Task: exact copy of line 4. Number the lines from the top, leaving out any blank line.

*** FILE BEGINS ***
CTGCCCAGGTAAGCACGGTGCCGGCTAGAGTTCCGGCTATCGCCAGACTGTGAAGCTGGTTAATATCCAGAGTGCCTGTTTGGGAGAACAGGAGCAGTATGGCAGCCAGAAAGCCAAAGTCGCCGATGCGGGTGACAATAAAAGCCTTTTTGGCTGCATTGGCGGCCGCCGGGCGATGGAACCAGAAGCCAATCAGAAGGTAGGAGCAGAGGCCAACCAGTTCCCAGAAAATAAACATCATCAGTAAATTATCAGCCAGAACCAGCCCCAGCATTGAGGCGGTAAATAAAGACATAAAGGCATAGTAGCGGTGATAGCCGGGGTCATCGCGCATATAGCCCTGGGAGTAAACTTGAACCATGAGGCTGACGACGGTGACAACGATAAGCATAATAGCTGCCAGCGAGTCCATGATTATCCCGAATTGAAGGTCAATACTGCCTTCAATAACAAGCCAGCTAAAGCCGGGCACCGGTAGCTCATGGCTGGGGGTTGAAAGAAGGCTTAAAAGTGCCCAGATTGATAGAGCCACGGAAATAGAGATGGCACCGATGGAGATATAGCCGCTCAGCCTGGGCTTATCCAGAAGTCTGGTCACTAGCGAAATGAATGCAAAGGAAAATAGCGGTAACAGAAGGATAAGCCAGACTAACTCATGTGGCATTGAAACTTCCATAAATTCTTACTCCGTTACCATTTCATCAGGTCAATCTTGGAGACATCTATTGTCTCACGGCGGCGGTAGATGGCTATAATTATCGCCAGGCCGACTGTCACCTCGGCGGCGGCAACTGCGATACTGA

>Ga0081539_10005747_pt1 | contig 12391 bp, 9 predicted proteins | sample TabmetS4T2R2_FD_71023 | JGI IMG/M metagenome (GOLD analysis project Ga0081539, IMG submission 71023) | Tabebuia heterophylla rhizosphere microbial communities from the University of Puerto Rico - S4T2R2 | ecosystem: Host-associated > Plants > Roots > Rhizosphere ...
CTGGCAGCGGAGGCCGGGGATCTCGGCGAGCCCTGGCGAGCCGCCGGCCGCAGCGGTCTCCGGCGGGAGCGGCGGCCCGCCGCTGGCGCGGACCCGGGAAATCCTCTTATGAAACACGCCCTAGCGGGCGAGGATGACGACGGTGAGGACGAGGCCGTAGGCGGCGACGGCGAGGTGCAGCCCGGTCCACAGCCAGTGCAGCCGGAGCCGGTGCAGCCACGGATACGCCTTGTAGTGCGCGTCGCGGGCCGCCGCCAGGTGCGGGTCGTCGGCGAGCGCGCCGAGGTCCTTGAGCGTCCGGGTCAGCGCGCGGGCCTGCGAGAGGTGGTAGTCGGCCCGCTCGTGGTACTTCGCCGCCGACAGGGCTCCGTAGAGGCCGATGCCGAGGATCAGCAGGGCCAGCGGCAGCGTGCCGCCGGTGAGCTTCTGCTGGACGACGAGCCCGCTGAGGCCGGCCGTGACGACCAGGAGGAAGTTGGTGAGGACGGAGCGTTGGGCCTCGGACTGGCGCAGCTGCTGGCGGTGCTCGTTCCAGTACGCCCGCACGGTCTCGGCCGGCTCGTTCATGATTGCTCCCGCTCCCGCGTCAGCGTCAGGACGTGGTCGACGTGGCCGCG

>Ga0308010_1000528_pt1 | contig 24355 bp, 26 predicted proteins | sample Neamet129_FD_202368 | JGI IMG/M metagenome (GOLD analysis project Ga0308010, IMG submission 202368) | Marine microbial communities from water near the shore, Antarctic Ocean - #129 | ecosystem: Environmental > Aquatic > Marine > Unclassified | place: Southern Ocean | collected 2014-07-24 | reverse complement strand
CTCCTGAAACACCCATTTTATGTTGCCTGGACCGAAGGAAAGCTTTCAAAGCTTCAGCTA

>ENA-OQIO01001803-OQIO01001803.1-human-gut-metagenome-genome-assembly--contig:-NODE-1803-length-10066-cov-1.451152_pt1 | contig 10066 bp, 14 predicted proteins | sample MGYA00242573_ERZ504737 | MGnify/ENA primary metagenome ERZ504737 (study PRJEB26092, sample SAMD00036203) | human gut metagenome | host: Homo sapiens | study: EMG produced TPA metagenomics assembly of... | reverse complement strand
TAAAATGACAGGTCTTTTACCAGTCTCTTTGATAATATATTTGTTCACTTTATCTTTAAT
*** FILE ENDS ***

>Ga0308010_1000528_pt1 | contig 24355 bp, 26 predicted proteins | sample Neamet129_FD_202368 | JGI IMG/M metagenome (GOLD analysis project Ga0308010, IMG submission 202368) | Marine microbial communities from water near the shore, Antarctic Ocean - #129 | ecosystem: Environmental > Aquatic > Marine > Unclassified | place: Southern Ocean | collected 2014-07-24 | reverse complement strand